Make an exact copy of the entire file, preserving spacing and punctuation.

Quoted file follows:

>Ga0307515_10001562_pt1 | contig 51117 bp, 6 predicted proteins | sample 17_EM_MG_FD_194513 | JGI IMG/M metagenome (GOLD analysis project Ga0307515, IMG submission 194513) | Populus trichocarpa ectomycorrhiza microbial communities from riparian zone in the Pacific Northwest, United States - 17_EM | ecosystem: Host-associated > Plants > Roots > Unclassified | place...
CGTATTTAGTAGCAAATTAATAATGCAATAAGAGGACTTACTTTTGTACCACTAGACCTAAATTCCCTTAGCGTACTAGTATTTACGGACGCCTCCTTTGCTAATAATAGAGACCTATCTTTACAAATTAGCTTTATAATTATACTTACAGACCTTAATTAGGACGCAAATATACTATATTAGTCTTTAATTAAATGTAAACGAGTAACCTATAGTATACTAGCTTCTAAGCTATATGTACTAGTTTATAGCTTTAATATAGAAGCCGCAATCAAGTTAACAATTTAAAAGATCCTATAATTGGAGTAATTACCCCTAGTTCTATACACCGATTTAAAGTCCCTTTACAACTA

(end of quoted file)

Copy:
>Ga0307515_10001562_pt1 | contig 51117 bp, 6 predicted proteins | sample 17_EM_MG_FD_194513 | JGI IMG/M metagenome (GOLD analysis project Ga0307515, IMG submission 194513) | Populus trichocarpa ectomycorrhiza microbial communities from riparian zone in the Pacific Northwest, United States - 17_EM | ecosystem: Host-associated > Plants > Roots > Unclassified | place...
CGTATTTAGTAGCAAATTAATAATGCAATAAGAGGACTTACTTTTGTACCACTAGACCTAAATTCCCTTAGCGTACTAGTATTTACGGACGCCTCCTTTGCTAATAATAGAGACCTATCTTTACAAATTAGCTTTATAATTATACTTACAGACCTTAATTAGGACGCAAATATACTATATTAGTCTTTAATTAAATGTAAACGAGTAACCTATAGTATACTAGCTTCTAAGCTATATGTACTAGTTTATAGCTTTAATATAGAAGCCGCAATCAAGTTAACAATTTAAAAGATCCTATAATTGGAGTAATTACCCCTAGTTCTATACACCGATTTAAAGTCCCTTTACAACTA